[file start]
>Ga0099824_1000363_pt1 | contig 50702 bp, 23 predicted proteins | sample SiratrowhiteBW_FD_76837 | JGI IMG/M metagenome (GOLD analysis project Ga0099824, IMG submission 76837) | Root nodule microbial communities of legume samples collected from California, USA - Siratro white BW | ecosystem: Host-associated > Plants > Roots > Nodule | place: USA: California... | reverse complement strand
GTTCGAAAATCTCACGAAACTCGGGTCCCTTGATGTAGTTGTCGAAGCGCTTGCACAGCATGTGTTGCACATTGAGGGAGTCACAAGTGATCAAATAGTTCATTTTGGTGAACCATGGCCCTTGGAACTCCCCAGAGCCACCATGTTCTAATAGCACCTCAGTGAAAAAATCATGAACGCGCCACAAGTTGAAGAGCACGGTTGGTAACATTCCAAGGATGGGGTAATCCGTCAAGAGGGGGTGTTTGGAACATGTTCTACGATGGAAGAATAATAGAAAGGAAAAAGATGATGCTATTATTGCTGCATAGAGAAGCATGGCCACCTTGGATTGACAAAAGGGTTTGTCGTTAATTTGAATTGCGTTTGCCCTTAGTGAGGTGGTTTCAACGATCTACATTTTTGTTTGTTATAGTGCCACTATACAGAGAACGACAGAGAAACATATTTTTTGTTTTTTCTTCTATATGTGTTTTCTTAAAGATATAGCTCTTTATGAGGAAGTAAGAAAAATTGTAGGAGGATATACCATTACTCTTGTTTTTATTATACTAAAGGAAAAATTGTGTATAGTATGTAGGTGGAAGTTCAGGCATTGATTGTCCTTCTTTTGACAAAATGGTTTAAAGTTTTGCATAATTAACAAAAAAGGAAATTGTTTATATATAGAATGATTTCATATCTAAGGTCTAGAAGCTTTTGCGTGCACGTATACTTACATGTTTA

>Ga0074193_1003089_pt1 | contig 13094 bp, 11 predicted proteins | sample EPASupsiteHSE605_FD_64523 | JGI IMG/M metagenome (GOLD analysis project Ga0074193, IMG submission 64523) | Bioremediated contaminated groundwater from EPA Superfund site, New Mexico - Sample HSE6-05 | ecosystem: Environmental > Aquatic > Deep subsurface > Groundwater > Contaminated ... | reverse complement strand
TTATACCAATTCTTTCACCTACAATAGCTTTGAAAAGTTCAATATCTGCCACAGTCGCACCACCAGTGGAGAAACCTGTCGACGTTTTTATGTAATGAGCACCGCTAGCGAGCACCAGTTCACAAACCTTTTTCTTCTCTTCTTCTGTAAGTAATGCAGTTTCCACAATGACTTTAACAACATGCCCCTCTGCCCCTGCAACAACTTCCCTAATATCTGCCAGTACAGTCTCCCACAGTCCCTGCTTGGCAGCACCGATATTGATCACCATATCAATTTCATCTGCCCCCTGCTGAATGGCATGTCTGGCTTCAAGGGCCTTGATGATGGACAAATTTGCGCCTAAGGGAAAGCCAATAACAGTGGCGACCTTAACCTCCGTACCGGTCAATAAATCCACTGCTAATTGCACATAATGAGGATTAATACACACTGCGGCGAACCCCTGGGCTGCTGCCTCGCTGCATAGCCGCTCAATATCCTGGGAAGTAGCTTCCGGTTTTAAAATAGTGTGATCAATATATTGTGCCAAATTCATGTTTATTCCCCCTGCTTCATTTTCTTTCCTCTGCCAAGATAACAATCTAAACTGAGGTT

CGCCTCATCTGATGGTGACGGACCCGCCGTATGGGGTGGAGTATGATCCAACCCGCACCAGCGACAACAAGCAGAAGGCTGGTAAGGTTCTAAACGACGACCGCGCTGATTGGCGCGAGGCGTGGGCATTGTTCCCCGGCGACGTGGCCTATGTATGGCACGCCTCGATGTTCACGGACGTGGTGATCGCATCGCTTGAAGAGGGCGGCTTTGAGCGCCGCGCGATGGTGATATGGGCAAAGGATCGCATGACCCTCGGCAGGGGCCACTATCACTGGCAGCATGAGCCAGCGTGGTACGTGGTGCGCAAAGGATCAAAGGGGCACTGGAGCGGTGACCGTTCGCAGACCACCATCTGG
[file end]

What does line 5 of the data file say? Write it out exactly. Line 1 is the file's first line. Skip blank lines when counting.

CGCCTCATCTGATGGTGACGGACCCGCCGTATGGGGTGGAGTATGATCCAACCCGCACCAGCGACAACAAGCAGAAGGCTGGTAAGGTTCTAAACGACGACCGCGCTGATTGGCGCGAGGCGTGGGCATTGTTCCCCGGCGACGTGGCCTATGTATGGCACGCCTCGATGTTCACGGACGTGGTGATCGCATCGCTTGAAGAGGGCGGCTTTGAGCGCCGCGCGATGGTGATATGGGCAAAGGATCGCATGACCCTCGGCAGGGGCCACTATCACTGGCAGCATGAGCCAGCGTGGTACGTGGTGCGCAAAGGATCAAAGGGGCACTGGAGCGGTGACCGTTCGCAGACCACCATCTGG